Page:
Blakeney to Cley-next-the-Sea Walk
Nature Watching in the Cley Marshes

Blakeney is an atmospheric, small coastal town in the Norfolk Coast Area of Outstanding Natural Beauty. It is surrounded by stunning salt marsh that encourages wildlife, and has a number of hotels, pubs, and artisan shops that make it popular with tourists. It is our favourite place along the North Norfolk Coast, that draws us back again and again for holidays and days out. This walk was our first ever walk in Norfolk and is a good introduction to the salt marshes and the wildlife.

It’s not a difficult walk and - being around 4.4 miles long and almost flat - should take about two hours, even when stopping for photos and to admire the views. We started out mid-afternoon in lovely sunny conditions, but ended up taking refuge from a heavy hailstorm in a bus shelter near the start/finish point! This was in the first week of June and the start of our first Norfolk holiday. That’s English summers for you! Luckily, the weather was good for the rest of the week.

The walk goes through Blakeney, onto the North Norfolk Coast Path around the Cley marshes to Cley-next-the-Sea, where we walk to the windmill and then come back along the road to Blakeney. Naturally, after heavy rain the paths around the marshes could get muddy, so make sure you have good boots.

There is a free car park on the corner of Langham Road and the A149, but if this is full there is plenty of paid parking down at Blakeney harbour.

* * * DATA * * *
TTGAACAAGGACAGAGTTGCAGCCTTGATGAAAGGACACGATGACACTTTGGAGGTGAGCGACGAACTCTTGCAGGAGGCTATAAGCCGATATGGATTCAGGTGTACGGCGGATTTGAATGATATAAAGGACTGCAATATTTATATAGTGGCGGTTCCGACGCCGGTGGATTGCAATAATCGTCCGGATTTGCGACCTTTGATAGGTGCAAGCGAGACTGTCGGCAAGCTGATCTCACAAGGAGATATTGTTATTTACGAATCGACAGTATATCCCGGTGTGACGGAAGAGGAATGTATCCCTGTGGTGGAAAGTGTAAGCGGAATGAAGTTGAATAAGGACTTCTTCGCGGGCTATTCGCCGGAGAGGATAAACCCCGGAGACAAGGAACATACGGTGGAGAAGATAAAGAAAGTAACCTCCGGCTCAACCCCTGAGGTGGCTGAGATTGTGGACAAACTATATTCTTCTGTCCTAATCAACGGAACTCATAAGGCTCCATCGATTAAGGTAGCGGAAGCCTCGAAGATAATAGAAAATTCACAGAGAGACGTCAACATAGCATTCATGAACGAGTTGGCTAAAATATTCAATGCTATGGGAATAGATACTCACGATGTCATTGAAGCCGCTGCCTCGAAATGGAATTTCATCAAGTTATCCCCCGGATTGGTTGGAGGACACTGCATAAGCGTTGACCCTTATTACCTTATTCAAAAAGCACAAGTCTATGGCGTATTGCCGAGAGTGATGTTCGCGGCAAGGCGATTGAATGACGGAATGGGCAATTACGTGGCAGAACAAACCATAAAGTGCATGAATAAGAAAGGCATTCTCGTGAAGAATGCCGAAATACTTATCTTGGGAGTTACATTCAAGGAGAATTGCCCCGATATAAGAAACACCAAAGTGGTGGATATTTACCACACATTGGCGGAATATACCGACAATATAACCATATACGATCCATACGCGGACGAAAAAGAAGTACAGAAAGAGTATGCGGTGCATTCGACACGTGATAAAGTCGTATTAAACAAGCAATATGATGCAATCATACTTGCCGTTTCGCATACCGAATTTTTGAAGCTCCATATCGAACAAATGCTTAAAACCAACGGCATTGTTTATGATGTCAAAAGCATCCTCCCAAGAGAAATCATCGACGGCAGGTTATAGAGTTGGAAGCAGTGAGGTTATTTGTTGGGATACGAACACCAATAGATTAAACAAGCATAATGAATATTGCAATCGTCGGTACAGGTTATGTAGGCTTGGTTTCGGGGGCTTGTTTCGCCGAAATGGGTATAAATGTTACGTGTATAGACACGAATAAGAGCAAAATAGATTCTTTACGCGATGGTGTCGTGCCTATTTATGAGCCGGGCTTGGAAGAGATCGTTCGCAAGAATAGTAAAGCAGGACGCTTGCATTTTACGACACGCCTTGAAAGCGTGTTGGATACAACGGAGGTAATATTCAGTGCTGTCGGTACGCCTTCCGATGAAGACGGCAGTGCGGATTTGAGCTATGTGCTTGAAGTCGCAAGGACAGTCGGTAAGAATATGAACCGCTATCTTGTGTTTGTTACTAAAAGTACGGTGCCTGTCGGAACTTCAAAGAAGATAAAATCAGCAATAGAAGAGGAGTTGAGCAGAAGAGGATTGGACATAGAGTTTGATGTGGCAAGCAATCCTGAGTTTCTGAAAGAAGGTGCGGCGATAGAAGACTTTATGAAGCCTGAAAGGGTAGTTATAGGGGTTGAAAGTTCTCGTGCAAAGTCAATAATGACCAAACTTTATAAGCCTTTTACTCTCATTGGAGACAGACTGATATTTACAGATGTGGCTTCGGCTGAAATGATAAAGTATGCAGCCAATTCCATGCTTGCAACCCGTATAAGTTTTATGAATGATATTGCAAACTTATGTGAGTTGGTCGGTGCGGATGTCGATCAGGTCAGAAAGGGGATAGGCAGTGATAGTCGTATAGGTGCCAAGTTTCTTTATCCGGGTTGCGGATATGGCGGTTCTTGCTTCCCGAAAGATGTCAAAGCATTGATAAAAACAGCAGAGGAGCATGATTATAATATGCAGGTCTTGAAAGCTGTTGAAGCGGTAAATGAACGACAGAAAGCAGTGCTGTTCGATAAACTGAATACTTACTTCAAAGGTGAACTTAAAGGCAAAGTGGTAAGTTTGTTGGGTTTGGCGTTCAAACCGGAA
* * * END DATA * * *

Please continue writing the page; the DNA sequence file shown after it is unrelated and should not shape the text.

Blakeney Harbour at Dusk © essentially-england.comBlakeney Harbour at Dusk
The River Glaven and Blakeney Salt Marshes © essentially-england.comThe River Glaven and Blakeney Salt Marshes

From our start point we carefully cross the A149 and go down Westgate Street towards the harbour. We just love the harbour and would often walk around here in the evenings. From the harbour there is also the chance to go on a seal spotting boat trip to Blakeney Point. After walking along the short quay turn to the right and have a look at the remains of the 14th century Guildhall. You can look through the window and see the undercroft. Just to the left of the Guildhall is a small mound from which you get lovely views over the marshes.

Looking Back at Blakeney from the North Norfolk Coast Path © essentially-england.comLooking Back at Blakeney from the North Norfolk Coast Path
Looking Over the Cley Marshes to Cley Village © essentially-england.comLooking Over the Cley Marshes to Cley Village

We’re now going to join the North Norfolk Coast Path on a raised bank that goes away from Blakeney. Just as you climb the bank, an attractive duck pond lets you start practising your bird spotting skills!

With your back towards Blakeney, follow the footpath along the raised bank in the same direction as the River Glaven.  The path and river soon divert from one another. The landscape offers pretty salt marsh views and the chance to spot all kinds of birds. The path is well-worn and clearly marked and takes you to the village of Cley-next-the-Sea, which is famous for its windmill.